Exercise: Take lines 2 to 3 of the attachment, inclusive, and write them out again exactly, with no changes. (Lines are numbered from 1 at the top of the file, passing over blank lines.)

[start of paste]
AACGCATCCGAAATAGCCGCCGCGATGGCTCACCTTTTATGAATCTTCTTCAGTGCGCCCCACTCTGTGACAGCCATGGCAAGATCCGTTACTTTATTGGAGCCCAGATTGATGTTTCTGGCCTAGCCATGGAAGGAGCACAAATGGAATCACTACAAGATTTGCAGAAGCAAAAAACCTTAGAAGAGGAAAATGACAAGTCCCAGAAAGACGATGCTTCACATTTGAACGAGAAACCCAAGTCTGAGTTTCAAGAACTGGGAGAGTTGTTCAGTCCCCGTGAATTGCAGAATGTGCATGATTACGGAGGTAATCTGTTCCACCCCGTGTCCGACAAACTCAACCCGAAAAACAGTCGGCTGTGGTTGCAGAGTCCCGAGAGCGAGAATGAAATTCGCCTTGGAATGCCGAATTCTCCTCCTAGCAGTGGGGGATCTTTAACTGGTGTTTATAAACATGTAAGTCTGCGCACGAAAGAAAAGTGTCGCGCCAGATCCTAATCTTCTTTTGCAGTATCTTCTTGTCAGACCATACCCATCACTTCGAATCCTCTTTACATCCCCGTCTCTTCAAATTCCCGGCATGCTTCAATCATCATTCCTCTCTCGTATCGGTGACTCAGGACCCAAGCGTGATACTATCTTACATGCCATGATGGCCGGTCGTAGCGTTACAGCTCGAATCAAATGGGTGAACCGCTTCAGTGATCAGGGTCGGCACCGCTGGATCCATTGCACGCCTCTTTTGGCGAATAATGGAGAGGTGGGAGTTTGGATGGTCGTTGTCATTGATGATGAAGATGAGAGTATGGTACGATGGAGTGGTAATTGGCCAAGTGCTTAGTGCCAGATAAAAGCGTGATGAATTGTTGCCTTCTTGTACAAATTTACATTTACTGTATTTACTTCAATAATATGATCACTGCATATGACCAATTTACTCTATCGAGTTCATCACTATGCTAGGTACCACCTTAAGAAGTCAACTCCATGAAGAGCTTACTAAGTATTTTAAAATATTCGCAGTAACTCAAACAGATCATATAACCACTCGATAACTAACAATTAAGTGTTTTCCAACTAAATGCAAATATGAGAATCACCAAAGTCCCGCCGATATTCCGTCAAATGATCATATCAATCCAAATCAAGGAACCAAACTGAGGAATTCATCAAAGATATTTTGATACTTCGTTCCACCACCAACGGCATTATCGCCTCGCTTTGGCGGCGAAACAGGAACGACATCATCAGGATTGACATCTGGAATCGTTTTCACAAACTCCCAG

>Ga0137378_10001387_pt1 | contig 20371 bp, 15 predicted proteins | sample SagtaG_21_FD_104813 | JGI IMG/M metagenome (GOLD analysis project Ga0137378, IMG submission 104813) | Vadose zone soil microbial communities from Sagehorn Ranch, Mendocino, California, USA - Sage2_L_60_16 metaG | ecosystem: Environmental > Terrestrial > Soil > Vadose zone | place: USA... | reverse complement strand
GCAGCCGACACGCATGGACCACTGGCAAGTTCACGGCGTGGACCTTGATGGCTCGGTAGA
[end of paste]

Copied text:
>Ga0137378_10001387_pt1 | contig 20371 bp, 15 predicted proteins | sample SagtaG_21_FD_104813 | JGI IMG/M metagenome (GOLD analysis project Ga0137378, IMG submission 104813) | Vadose zone soil microbial communities from Sagehorn Ranch, Mendocino, California, USA - Sage2_L_60_16 metaG | ecosystem: Environmental > Terrestrial > Soil > Vadose zone | place: USA... | reverse complement strand
GCAGCCGACACGCATGGACCACTGGCAAGTTCACGGCGTGGACCTTGATGGCTCGGTAGA